When the general public follow the Olympic Games on television, on the internet, even in the newspapers, they feel like they have themselves experienced the performances of the athletes. This book explores whether it is ever possible to experience the Olympic Games as an athletic event without considering the effect of the media. It addresses a multitude of ways in which the intermediary of media production alters the experience of the Olympics.
Spectators watching Olympic events from the stands are less subjected to the language of the commentators, journalists, and even the athlete interviews as they form impressions and understandings of the games. However, even those who sit in the stands for the opening ceremonies or walk down the streets of the Olympic Village and the host city are treated to media spectacles that are intentionally produced to display the attitudes, values, and beliefs of the host country and its Olympic Committee. This book performs the important task of analysing ways in which the media serves as both an integral component and an arbiter of the Games for society.
This book was originally published as a special issue of Mass Communication and Society.
Table of Contents
1. Introduction: Olympics, Media, and Society 2. The Olympics, Jesse Owens, Burke, and The implications of Media Framing in Symbolic Boasting Part I: The 2008 Summer Games 3. Fans, Nonfans, and the Olympics: Predictors of Audience’s Multiplatform Experience with the 2008 Beijing Games 4. The Expediency of Hybridity: Beijing 2008 5. Media Reports of Olympic Success by Chinese and American Gold Medalists: Cultural Differences in Causal Attribution 6. "Under the Weather": The Weather Effects on U.S. Newspaper Coverage of the 2008 Beijing Olympics Part II: The 2010 Winter Games 7. When Symbols Clash: Legitimacy, Legality and the 2010 Winter Olympics 8. Go "Heavy" or Go Home: An Examination of Audience Attitudes and Their Relationship to Gender Cues in the 2010 Olympic Snowboarding Coverage 9. "The More Things Change, The More They . . .": Commentary During Women’s Ice Hockey at the 2010 Olympic Games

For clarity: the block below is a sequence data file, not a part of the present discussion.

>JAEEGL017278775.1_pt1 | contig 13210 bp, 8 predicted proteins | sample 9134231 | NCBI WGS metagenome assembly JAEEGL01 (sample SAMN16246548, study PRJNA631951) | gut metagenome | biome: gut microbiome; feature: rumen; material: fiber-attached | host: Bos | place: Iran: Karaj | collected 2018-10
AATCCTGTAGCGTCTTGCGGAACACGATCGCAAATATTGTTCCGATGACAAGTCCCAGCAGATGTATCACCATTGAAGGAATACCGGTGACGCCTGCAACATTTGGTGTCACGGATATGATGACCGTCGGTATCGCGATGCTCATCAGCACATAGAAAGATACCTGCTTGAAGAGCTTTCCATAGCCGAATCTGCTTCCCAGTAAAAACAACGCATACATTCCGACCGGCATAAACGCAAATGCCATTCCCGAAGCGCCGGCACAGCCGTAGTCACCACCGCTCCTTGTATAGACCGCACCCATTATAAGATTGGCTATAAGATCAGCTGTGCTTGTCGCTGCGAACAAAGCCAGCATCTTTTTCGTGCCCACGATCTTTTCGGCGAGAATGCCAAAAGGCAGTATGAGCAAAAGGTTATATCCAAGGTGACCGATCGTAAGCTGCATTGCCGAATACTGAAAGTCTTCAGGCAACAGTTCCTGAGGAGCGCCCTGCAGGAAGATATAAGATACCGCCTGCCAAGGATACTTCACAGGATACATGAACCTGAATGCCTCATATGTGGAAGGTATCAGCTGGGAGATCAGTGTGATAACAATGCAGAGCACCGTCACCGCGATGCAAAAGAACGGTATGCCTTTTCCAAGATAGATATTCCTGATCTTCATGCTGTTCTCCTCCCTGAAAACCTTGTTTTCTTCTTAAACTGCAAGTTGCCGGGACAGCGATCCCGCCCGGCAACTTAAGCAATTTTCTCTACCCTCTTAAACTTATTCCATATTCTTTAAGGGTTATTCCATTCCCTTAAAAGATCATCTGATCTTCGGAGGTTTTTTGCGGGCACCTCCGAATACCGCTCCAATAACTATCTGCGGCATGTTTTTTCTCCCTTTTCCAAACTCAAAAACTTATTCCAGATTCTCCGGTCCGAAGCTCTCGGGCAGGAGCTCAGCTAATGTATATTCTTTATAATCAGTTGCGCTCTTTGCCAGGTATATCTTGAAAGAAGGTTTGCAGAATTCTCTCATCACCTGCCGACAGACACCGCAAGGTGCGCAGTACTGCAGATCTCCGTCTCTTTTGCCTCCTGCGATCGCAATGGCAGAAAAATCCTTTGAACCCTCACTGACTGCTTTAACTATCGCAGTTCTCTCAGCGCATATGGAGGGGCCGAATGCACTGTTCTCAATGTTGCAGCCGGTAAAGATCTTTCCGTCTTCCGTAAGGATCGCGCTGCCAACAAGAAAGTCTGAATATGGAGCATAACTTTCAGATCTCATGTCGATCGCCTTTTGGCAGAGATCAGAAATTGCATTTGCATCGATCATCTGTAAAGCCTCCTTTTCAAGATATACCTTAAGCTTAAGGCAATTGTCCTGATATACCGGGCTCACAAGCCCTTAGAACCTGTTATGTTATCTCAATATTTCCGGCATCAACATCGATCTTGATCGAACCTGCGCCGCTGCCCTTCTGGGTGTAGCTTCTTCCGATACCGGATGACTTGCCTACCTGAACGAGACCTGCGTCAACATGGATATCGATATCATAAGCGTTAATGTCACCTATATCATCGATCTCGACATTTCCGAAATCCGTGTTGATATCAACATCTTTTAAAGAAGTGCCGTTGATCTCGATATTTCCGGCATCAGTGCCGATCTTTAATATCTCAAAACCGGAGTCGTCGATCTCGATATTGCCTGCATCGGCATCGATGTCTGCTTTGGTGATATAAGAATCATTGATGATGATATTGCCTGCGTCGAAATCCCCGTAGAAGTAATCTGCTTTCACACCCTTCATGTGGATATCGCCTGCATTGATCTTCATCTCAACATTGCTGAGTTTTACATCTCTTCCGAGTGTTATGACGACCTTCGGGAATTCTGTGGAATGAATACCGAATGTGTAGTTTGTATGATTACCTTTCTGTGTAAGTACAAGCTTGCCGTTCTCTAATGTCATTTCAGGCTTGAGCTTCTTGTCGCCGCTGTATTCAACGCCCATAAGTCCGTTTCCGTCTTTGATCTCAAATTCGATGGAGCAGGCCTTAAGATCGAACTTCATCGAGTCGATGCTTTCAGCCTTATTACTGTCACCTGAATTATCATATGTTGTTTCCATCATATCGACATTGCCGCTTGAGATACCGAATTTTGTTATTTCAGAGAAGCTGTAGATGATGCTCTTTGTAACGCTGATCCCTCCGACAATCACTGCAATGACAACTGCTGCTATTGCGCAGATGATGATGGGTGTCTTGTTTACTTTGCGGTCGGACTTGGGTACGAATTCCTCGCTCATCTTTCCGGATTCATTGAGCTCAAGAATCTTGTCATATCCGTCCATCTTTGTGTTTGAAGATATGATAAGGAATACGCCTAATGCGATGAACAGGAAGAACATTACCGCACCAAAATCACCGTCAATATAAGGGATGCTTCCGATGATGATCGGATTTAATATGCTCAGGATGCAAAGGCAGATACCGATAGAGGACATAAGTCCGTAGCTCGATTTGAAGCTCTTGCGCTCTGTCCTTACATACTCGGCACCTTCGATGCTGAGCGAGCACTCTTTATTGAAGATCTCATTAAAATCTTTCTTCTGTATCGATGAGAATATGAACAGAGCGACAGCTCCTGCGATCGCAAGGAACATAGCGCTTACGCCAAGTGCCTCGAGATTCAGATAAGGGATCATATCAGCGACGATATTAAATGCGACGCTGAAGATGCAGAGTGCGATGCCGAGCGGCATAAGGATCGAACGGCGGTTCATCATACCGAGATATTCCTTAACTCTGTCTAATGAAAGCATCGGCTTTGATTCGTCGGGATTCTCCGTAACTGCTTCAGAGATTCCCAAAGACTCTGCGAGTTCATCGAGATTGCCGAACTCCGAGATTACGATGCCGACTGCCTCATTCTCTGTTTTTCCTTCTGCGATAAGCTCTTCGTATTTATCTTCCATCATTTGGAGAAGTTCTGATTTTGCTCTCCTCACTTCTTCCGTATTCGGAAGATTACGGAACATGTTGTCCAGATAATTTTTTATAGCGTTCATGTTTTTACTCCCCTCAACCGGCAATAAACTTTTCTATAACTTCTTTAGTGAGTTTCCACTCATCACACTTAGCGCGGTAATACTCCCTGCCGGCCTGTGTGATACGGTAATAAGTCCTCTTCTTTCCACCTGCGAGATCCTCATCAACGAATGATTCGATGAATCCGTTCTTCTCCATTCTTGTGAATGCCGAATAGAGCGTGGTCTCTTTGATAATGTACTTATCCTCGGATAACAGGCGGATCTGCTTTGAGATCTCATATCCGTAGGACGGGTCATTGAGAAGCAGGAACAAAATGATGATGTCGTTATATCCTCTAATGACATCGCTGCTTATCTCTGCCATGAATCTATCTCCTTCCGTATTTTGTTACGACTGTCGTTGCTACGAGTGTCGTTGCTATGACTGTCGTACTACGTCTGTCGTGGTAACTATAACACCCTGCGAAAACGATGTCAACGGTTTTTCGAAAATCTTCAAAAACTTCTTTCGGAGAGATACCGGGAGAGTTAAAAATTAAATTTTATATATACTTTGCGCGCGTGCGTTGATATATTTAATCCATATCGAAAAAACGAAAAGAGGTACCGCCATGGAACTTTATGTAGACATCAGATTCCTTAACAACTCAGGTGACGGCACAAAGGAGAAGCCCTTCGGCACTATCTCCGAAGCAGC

Kim Bissell is the Director of the Institute for Communication and Information Research, and the Associate Dean for Research in the College of Communication and Information Sciences at the University of Alabama, USA. She has published more than 30 research articles in peer reviewed journals and several book chapters. Her research interests include the intersection of media, health, and sport in the context of media effects and media messages.
Stephen D. Perry is the Editor of Mass Communication and Society, and is the Mass Media Coordinator and Professor at Illinois State University, USA. He is co-author of Communication Theories for Everyday Life (2003) and author of A Consolidated History of Media (2005), as well as many book chapters and research articles in peer-reviewed journals. His research interests include media effects on society, and media history.